Command-Line Syntax

The syntax for invoking awk has two basic forms:

awk [-v var=value] [-Fre] [--] 'pattern { action }' var=value datafile(s)
awk [-v var=value] [-Fre] -f scriptfile [--] var=value datafile(s)

An awk command line consists of the command, the script and the input filename. Input is read from the file specified on the command line. If there is no input file or “-” is specified, then standard input is read. The -F option sets the field separator (FS) to re.

The -v option sets the variable var to value before the script is executed. This happens even before the BEGIN procedure is run. (See the discussion below on command-line parameters.)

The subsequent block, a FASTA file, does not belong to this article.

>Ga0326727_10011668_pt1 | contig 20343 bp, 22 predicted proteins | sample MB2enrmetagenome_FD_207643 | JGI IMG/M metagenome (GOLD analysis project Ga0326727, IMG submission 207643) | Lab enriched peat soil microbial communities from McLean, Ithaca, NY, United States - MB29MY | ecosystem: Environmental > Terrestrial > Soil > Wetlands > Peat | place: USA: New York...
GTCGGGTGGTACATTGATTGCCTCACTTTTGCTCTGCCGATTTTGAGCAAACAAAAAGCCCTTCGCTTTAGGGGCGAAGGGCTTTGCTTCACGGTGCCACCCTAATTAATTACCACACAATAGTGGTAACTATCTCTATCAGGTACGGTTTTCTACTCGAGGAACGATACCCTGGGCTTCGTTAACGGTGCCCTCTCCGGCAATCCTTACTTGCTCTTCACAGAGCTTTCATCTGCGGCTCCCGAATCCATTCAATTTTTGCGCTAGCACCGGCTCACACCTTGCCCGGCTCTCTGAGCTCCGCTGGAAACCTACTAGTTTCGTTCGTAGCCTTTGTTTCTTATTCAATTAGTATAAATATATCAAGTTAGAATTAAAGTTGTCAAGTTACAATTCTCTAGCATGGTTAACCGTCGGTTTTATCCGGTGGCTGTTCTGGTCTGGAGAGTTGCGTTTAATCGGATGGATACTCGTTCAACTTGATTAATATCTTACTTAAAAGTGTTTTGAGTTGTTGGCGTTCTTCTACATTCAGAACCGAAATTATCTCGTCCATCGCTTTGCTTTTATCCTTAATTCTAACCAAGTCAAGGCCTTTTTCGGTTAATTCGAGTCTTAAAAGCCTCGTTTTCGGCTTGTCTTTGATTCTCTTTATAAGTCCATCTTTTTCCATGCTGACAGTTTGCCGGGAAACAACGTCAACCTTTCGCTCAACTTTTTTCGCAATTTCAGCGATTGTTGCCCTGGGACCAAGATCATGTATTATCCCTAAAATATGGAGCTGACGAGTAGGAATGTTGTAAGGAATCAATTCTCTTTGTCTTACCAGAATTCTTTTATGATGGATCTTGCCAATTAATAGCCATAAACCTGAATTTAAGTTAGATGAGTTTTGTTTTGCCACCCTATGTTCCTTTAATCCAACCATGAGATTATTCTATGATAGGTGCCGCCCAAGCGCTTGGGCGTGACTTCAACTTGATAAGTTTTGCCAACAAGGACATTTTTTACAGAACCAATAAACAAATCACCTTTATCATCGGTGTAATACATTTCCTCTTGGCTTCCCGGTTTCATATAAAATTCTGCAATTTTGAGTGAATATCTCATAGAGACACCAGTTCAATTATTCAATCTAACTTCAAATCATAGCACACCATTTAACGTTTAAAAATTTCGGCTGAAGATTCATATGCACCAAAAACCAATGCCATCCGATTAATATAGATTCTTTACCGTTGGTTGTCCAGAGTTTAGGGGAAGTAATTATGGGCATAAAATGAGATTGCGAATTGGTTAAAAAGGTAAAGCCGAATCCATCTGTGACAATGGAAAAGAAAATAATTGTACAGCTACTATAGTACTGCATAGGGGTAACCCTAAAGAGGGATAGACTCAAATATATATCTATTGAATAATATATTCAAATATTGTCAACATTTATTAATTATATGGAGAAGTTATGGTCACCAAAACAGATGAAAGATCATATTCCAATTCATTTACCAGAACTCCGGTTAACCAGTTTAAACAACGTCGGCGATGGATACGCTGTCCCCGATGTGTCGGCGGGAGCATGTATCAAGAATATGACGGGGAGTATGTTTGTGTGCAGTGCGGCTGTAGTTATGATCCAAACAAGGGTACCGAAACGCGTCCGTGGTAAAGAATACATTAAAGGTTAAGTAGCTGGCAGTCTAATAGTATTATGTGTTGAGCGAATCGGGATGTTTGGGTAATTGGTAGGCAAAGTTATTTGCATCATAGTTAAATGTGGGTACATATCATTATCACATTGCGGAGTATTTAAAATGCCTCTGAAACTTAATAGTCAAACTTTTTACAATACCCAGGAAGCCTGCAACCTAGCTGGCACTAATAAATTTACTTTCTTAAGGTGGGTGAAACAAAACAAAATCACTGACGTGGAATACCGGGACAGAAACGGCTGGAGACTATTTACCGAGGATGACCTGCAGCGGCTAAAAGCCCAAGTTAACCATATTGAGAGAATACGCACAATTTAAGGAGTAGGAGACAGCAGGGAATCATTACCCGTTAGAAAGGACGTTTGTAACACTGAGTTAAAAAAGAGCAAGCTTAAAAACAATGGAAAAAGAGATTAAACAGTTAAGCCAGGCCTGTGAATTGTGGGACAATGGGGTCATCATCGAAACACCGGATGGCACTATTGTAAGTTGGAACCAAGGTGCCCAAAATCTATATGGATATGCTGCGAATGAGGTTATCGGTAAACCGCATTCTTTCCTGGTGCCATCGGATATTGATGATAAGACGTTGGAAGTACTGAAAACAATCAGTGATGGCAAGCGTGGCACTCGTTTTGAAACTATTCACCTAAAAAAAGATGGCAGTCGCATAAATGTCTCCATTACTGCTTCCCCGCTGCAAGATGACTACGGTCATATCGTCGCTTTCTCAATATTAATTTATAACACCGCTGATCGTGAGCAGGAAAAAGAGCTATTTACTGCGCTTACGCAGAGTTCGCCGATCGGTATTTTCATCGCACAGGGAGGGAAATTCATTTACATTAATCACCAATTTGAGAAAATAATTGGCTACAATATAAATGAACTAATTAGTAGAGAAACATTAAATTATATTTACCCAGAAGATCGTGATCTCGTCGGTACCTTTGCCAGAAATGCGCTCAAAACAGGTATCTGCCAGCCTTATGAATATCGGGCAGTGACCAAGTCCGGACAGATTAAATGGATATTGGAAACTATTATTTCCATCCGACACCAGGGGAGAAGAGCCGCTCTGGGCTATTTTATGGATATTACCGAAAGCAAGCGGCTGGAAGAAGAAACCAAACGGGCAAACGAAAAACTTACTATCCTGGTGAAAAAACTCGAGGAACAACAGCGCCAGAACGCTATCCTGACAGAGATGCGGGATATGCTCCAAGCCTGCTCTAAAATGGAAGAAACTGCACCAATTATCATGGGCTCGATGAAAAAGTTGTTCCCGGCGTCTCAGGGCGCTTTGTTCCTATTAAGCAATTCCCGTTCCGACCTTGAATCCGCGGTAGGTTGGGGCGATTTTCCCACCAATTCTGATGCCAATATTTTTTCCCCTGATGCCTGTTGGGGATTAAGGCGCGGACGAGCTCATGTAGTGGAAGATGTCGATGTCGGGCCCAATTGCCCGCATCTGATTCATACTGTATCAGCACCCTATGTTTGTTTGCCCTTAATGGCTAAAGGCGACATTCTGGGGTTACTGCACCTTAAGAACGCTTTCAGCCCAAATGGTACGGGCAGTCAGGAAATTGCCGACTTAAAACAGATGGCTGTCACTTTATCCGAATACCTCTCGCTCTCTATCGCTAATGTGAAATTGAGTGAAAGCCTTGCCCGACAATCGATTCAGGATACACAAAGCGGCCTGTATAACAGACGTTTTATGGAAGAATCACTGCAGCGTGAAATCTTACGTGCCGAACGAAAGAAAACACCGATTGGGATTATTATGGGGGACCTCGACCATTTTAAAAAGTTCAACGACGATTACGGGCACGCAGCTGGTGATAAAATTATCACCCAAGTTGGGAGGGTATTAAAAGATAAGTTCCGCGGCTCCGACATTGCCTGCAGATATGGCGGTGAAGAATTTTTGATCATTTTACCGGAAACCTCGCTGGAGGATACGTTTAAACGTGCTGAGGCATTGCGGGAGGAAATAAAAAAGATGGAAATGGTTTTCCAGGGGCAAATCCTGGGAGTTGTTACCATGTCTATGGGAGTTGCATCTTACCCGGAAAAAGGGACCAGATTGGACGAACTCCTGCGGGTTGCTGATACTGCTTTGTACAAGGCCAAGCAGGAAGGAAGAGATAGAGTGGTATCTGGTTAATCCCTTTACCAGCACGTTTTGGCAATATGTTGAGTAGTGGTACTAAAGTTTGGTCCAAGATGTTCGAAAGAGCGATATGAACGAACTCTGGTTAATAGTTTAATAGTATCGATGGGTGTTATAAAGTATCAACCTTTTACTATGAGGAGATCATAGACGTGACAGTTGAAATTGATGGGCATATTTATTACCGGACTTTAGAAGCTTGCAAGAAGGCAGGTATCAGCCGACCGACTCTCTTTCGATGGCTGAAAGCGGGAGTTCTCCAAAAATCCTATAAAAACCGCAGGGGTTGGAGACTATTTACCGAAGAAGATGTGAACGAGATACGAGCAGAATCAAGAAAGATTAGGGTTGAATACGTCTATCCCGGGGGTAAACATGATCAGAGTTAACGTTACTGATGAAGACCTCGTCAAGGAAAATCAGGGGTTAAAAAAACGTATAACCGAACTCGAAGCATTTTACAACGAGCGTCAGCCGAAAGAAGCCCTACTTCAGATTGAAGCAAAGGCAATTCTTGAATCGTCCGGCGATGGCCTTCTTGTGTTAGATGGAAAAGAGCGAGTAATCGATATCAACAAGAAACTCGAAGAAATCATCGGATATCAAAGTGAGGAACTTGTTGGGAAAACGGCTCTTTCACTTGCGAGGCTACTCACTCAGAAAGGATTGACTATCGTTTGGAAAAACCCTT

Following POSIX argument parsing conventions, the "--" option marks the end of command-line options. Using this option, for instance, you could specify a datafile that begins with “-”, which would otherwise be confused with a command-line option.

You can specify a script consisting of pattern and action on the command line, surrounded by single quotes. Alternatively, you can place the script in a separate file and specify the name of the scriptfile on the command line with the -f option.

Parameters can be passed into awk by specifying them on the command line after the script. This includes setting system variables such as FS, OFS, and RS. The value can be a literal, a shell variable ($var) or the result of a command (`cmd`); it must be quoted if it contains spaces or tabs. Any number of parameters can be specified.

Command-line parameters ...

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